Land transportation to and within Michigan also improved. By 1819 the military had restored the road between Detroit and Toledo, although wagons still often found it slow going or simply impassible. Congress, however, twice appropriated funds to upgrade the road. By 1827, although still a tough haul, the road became consistently usable for freight. As Detroit was connected by a military road to the south, other military roads were built that pushed westward from Detroit. In 1825 Congress voted to construct a road between Detroit and Chicago. Although actual construction was painfully slow, by 1835 two stagecoaches a week traveled between the cities. In 1829 the territorial government agreed to pay for a second westward road, branching off from the military road to Chicago near what is today Ypsilanti and proceeding to St. Joseph. By 1834 this project was completed.

These two roads proved to be gateways through which settlers who traveled west by water to Detroit could then continue their journey to new farms in southern Michigan. Equally important, the period of the late 1820s and early 1830s proved to be a period of easy credit. Suddenly it was not only relatively easy to migrate to Michigan but also relatively easy to finance the trip and the establishment of a new homestead. The combination proved irresistible. People streamed to Michigan. Some stayed in Detroit and many more purchased supplies for their new homesteads there. Detroit once again became an important supply center, although for the first time it was outfitting settlers seeking new farms rather than warriors preparing for combat.

In the 1830s Michigan led the nation in land sales and settlement. In 1836, twenty percent of all federal land sold in the United States was located in Michigan, more by far than in any other state or territory. The year 1836 might have marked the highwater mark in immigrants passing through Detroit. Ninety steamships and a much larger number of sailing vessels regularly called upon Detroit. Even in January, three passenger ships a day, each carrying from two hundred to three hundred passengers, were scheduled to dock at Detroit. Nine hotels served these new arrivals. That summer, local sources estimated that a settler's wagon left the city every five minutes. In 1836, about 200,000 people passed through Detroit on their way west.

Detroit prospered mightily from all this activity. Immigrants to Michigan routinely sold all that they could "back east" and traveled here by water with pockets full of money and a few precious family items. When they reached the city, settlers purchased a wagon, draft animals, and the supplies they would need to start a farm, and then headed west. There was substantial money to be made supplying these new settlers. As a result, although the Detroit area did not possess particularly good soil for farming, the city's population and economy grew. In 1816, 850 souls lived in Detroit. By 1834, 4,968 residents were counted and the census of 1840 would reveal 9,192 residents. This tremendous increase in population was made possible by the city's pivotal role in supplying settlers who flooded into the territory.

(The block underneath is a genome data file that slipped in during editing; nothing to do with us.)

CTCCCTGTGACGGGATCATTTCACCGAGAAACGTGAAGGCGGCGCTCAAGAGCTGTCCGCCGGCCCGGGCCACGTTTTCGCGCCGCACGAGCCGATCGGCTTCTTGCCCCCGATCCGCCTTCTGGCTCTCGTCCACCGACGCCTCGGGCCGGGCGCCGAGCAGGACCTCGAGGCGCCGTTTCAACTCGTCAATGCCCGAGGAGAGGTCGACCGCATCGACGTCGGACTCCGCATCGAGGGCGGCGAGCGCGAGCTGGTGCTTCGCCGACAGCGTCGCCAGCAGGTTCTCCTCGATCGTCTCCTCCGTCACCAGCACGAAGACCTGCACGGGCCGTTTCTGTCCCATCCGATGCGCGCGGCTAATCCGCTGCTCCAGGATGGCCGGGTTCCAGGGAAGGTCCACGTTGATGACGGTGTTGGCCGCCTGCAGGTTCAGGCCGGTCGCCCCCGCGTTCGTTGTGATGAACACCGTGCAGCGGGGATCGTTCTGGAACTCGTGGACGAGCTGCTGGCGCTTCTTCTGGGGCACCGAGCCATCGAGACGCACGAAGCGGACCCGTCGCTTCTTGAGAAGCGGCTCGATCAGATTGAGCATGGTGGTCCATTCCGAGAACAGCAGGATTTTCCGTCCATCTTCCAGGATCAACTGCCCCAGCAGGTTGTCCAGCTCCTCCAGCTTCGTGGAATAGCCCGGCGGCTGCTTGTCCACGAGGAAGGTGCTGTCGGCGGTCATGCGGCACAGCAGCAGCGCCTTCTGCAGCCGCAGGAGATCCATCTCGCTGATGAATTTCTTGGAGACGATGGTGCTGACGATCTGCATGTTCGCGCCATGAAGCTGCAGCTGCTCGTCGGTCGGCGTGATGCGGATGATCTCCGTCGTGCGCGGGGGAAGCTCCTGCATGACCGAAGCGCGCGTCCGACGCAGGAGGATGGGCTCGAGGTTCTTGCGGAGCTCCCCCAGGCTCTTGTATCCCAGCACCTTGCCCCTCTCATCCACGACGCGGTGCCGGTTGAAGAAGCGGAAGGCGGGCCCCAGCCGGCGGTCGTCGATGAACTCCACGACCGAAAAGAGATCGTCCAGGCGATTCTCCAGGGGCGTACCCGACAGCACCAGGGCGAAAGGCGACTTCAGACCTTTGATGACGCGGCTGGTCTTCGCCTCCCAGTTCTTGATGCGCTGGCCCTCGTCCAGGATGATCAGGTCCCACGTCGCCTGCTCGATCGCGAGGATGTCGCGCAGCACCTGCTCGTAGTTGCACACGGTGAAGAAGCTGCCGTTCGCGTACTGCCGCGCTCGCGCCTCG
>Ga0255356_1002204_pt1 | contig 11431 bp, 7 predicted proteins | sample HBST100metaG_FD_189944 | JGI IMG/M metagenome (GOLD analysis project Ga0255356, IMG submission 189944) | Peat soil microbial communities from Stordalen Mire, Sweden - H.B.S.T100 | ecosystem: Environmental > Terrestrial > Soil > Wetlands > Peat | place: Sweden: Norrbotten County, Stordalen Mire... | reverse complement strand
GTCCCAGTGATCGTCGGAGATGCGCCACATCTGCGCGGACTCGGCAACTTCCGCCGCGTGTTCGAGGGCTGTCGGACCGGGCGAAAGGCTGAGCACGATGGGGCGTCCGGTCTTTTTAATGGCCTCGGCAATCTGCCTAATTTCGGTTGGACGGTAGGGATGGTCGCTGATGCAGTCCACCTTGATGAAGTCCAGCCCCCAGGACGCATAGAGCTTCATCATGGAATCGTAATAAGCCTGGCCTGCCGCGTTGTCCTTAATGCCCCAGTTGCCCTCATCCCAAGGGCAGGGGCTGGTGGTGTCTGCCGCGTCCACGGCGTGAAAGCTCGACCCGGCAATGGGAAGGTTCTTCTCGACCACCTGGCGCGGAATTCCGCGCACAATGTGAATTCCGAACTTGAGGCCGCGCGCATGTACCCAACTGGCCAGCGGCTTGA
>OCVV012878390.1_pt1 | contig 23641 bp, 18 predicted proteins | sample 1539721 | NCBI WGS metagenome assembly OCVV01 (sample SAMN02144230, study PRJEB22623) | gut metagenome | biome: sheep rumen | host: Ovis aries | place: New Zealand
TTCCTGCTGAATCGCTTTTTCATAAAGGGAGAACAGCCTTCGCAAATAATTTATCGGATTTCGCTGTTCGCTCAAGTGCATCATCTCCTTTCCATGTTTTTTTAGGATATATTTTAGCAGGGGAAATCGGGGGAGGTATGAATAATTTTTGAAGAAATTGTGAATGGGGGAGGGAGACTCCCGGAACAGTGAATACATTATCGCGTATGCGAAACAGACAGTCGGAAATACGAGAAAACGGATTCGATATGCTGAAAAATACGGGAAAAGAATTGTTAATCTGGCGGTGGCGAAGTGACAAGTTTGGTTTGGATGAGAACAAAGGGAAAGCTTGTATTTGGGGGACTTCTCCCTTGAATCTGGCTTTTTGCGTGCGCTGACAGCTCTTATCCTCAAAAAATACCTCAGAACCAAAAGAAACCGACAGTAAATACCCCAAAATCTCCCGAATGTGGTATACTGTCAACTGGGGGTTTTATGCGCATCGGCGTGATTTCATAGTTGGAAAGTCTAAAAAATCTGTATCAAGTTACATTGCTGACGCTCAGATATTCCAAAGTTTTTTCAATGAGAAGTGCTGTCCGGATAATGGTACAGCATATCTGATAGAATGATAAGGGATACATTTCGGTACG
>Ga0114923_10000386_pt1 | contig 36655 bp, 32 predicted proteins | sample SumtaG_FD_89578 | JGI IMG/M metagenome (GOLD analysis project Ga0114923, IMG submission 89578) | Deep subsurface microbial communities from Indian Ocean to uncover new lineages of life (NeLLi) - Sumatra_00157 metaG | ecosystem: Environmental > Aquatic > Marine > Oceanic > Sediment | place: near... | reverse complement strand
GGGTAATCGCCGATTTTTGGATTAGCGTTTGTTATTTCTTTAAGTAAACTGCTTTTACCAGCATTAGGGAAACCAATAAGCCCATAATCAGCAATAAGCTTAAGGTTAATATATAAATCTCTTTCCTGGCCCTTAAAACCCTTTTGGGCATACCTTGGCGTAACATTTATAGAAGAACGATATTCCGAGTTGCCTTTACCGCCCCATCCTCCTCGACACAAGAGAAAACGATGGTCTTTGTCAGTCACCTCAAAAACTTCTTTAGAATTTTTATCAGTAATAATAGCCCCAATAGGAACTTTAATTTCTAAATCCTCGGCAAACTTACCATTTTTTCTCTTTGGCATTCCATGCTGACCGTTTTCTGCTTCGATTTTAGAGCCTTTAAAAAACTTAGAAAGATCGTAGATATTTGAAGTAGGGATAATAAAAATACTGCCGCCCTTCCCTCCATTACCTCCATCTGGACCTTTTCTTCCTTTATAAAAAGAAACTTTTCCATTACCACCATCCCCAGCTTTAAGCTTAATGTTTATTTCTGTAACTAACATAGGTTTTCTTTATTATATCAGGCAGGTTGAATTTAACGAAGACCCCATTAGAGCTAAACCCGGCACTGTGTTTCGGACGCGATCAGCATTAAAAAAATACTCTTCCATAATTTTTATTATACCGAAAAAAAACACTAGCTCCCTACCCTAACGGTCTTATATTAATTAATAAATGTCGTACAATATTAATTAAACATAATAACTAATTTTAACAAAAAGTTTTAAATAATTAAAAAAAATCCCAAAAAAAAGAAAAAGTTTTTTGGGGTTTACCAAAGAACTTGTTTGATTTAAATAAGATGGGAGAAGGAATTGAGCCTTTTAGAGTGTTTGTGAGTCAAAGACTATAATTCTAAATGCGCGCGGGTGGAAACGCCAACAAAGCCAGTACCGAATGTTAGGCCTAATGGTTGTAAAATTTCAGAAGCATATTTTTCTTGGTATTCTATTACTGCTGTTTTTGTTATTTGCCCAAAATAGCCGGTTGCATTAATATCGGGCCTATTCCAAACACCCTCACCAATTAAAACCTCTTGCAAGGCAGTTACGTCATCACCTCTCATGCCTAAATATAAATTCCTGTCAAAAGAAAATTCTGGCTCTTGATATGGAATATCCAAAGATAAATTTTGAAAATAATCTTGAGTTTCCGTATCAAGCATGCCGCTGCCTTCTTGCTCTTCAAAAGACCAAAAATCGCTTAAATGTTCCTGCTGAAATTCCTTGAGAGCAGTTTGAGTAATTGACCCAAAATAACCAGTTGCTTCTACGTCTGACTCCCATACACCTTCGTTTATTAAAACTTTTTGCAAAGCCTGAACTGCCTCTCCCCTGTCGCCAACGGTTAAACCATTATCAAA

The rapid increase in population fundamentally changed the city not only economically but socially as well. As late as 1816 Detroit remained a French community with a layer of English-speaking leaders. When the first American settlers arrived in 1805 they were not well liked and dismissively referred to as"Bostonians" by both the French inhabitants and the British traders. The "Bostonians," however, at first slowly and then with increasing speed, came to dominate the city. At the beginning of the War of 1812 about three hundred "Bostonians" had settled in Detroit. Throughout the 1820s another hundred or so Americans settled in Detroit each year. In the 1830s, approximately one thousand Americans came to Detroit each year.

The Americans who came to Detroit were Yankee farmers, arriving either directly from New England or by way of farms established in western New York by New Englanders a generation earlier. These Yankees radically reshaped French Detroit's society. The most obvious example was in the community's religious structure. Saint Anne's Catholic Church had been founded within days of Cadillac's arrival, and for more than a century it was the community's only place of worship. The British garrison, as well as the occasional American Protestant missionary, had conducted a few Protestant services, but this had made no lasting impact on the community.